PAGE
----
-Know what I cannot do

I know there are many things that I cannot do well and need to be open to learning. For example, I am very poor in using Google drive for sharing documents and doing surveys through Google forms. In fact, I have deep fears about them.

I make sure that my younger staff explain and help me understand how the technology can enhance my effectiveness. I tell myself to be willing to embrace the new and more efficient ways of doing things. I seek their advice and support regularly (although it makes me feel like a dinosaur).

 

-Know what I am really good at and continue to grow in that field

Our self-confidence comes from knowing what we are really good at. My friend and mentor, Peter is a prime example of this. He is great communicator, a consummate thinker and social commentator.

 

He enthrals us with his reading, both fiction and non-fiction, engaging with the latest thinkers in the field of leadership, and updates himself on world events. Recently, I was at his office and saw that many of his books are underlined and scrawled with his thoughts.

 

That is why his thoughts are so far-sighted and insightful. You can get a taste of his thought-leadership from his latest book, Ponderings En Route (www.eagles.org.sg).

 

The worst mistake that seniors make is to rest on their laurels and previous expertise, without keeping up with the times. You either flourish or perish. There is no stationary position in growing our minds.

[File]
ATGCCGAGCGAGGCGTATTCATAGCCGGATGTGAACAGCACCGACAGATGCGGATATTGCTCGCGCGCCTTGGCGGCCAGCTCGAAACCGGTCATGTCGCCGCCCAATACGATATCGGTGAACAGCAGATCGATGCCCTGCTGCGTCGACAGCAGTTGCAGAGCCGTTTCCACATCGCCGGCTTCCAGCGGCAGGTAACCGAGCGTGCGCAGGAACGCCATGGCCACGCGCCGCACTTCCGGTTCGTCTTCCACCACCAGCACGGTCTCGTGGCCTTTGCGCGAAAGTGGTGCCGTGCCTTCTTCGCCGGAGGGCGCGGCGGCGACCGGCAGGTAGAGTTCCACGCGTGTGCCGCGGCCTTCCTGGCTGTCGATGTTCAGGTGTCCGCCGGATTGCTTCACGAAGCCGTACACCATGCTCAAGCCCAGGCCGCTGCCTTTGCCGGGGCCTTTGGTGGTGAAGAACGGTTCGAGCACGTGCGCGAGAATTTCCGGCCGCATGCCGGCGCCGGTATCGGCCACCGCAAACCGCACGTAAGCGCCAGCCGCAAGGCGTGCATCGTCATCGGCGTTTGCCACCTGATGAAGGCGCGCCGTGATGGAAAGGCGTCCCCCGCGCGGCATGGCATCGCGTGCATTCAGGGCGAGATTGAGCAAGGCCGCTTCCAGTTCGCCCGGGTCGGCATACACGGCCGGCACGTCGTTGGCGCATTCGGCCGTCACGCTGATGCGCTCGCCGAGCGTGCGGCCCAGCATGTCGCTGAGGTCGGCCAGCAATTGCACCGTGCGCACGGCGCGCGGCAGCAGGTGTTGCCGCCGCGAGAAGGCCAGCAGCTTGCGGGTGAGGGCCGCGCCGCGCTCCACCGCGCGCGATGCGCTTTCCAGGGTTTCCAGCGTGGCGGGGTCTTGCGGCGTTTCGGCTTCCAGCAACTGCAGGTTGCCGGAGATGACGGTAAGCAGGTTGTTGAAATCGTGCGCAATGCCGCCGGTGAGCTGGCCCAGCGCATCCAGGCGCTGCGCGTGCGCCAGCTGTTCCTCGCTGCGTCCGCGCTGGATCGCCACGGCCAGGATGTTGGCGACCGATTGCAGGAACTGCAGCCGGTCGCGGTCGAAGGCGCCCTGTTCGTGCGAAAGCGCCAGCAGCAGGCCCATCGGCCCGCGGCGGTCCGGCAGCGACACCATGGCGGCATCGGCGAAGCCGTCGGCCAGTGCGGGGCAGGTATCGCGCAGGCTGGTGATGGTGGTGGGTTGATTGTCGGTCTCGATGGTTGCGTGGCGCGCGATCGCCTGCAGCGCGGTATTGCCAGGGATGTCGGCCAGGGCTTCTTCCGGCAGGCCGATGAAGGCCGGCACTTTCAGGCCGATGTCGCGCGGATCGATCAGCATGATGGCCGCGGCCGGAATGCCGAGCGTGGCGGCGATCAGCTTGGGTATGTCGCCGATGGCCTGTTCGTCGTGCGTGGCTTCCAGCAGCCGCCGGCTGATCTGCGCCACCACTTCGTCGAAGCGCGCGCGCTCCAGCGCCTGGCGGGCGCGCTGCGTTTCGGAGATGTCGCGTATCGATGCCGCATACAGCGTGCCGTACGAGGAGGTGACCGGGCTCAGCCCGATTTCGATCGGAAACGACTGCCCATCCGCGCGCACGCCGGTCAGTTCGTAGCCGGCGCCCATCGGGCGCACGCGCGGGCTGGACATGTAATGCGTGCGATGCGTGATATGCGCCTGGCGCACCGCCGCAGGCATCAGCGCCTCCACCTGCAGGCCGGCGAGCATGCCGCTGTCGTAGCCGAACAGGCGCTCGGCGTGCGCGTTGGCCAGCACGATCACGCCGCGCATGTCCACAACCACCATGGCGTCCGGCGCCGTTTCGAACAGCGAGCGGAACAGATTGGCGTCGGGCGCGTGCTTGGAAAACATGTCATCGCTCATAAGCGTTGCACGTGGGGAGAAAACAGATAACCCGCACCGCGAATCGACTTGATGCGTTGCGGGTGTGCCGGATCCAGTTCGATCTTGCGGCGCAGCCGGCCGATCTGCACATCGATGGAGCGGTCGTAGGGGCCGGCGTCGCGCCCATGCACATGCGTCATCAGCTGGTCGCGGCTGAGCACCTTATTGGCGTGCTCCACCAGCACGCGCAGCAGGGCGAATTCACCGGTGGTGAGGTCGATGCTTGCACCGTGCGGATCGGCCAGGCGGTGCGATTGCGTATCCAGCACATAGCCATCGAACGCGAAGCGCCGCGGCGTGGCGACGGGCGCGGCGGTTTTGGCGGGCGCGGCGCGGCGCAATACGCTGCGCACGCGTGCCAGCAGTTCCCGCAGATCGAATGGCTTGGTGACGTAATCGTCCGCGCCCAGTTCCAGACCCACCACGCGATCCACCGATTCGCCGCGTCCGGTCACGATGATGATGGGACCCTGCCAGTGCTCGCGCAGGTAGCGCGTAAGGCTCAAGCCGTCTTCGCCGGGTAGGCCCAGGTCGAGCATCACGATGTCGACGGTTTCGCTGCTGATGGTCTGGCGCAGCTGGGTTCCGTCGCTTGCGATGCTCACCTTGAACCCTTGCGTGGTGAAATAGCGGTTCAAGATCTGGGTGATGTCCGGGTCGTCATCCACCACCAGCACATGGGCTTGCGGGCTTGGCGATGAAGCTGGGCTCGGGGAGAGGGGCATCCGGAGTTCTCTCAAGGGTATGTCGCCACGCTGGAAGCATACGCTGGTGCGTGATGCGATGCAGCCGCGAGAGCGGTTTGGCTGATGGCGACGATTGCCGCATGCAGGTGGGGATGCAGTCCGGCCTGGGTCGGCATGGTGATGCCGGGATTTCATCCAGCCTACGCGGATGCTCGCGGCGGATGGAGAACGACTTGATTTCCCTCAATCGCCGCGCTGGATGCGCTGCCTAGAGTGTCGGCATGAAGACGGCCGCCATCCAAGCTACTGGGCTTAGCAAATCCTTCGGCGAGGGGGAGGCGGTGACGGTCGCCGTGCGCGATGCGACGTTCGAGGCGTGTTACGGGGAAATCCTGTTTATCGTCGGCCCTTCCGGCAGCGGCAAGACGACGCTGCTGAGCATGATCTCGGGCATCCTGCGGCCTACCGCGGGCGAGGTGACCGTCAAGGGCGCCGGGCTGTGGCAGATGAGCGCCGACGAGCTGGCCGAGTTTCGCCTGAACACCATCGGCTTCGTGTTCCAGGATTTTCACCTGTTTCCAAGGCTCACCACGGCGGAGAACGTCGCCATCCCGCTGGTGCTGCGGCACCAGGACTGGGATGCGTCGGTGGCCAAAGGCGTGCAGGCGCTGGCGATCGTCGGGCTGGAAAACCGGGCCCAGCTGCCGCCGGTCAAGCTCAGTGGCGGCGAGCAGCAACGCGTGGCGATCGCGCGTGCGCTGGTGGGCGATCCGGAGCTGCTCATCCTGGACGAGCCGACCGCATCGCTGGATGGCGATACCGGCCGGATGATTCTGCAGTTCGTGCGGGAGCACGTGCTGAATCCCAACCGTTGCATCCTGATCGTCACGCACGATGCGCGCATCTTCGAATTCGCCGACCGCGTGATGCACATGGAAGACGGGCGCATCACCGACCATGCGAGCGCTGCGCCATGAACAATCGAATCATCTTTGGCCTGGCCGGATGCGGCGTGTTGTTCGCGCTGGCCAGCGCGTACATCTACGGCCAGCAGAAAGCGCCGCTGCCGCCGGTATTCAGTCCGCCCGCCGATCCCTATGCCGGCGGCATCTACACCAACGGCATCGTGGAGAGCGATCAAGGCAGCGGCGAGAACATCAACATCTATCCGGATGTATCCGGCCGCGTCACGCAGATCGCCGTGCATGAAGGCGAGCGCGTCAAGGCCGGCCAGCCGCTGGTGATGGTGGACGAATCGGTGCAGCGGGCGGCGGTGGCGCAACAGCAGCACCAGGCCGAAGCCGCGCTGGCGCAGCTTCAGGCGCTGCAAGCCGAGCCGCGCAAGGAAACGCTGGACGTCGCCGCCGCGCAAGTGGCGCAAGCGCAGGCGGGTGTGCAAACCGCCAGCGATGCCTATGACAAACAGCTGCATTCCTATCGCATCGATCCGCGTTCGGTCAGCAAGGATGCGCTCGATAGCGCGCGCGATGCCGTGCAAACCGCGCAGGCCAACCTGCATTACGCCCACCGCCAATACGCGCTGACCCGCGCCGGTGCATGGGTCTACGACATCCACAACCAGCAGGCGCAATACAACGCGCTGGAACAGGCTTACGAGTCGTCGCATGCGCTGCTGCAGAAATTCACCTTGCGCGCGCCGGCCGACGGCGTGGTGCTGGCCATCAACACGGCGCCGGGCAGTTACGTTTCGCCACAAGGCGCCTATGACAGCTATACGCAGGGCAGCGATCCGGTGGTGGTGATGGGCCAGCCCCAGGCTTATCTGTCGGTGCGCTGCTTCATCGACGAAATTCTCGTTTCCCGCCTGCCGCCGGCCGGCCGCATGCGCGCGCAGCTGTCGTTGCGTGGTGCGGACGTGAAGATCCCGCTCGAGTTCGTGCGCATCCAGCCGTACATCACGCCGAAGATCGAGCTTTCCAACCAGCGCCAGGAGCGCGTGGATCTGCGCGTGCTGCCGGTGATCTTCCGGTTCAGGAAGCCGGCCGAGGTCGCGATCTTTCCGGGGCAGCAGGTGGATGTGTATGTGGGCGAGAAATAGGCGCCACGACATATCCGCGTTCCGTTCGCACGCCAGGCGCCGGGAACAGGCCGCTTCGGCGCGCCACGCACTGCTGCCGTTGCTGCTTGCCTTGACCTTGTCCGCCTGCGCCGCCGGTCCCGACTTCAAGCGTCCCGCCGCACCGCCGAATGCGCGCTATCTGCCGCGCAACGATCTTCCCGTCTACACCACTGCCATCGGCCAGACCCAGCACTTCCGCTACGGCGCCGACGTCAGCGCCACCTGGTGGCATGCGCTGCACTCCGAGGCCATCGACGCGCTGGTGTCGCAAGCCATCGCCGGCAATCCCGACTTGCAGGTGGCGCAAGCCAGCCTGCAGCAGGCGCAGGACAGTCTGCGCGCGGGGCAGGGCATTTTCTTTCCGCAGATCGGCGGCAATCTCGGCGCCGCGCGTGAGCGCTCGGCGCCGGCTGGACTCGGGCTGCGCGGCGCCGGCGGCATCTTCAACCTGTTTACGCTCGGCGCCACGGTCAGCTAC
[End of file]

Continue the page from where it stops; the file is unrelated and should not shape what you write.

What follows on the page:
1. Retool your competence

 

“You are never too old to reinvent yourself”

Steve Harvey

 

In an age of digital disruption, AI, IoT and Machine Learning, the fear of becoming obsolete is very real. We are afraid that our competence will be replaced by robots or artificial intelligence.

 

Senior doctors cannot just rely on their intuition or experience to make sound medical judgments. Medical advances have grown by leaps and bounds. Surgeons have to relearn new skills to operate new medical technologies to better diagnose and treat illnesses and perform surgery.

 

With face-recognition and machine learning technologies, retail shops, hotels and restaurants are better able to meet customers’ needs, create better customer loyalty, personalize customers’ choices and increase their sales. Sales and Service directors/managers/staff must unlearn, learn and relearn their competence to meet these demands.  Their competencies need retooling!

 

The good news is that we can teach old dogs new tricks! This is the essence of neuro-plasticity. Our brain is the most agile and adaptive part of our being. We grow new cells every day, provided we have sufficient and quality sleep. We can retrain our wiring to learn new skills, provided we are determined and persevering.

 

Without the neuro-plasticity of our brains, many handicapped people would remain handicapped. Many mentally ill patients would have no hope of recovery. Many of us would remain forever irrelevant in our fast-changing world.

 

The story of Zy, the 10-year son of my friend, Mr Walter Lee, is a case in point. He was born with only one complete limb. Walter’s and his wife, Nok’s lives were completely devastated. They were totally unprepared and shocked despite their doctors telling them their son’s birth would go well, up to one week before his birth. For two years after the birth, the couple fought, cried, and cursed, trying to understand why this had happened to them. Be inspired by their story:

 

 

Two years later, Walter decided to be a father to his disabled son and that changed their lives completely. Today, they have started the Zy Foundation (www.zmf-asia.org) to bring independent living to 10 million children with movement disabilities in Asean. Recently, Zy became the youngest swimmer in Para Sukma 2018 and took home back-to-back bronze and silver  medals in the 100m freestyle and 50m backstroke respectively.

 

That is why is it never too late to retool our competence and rewire our brains. But it takes guts and grit.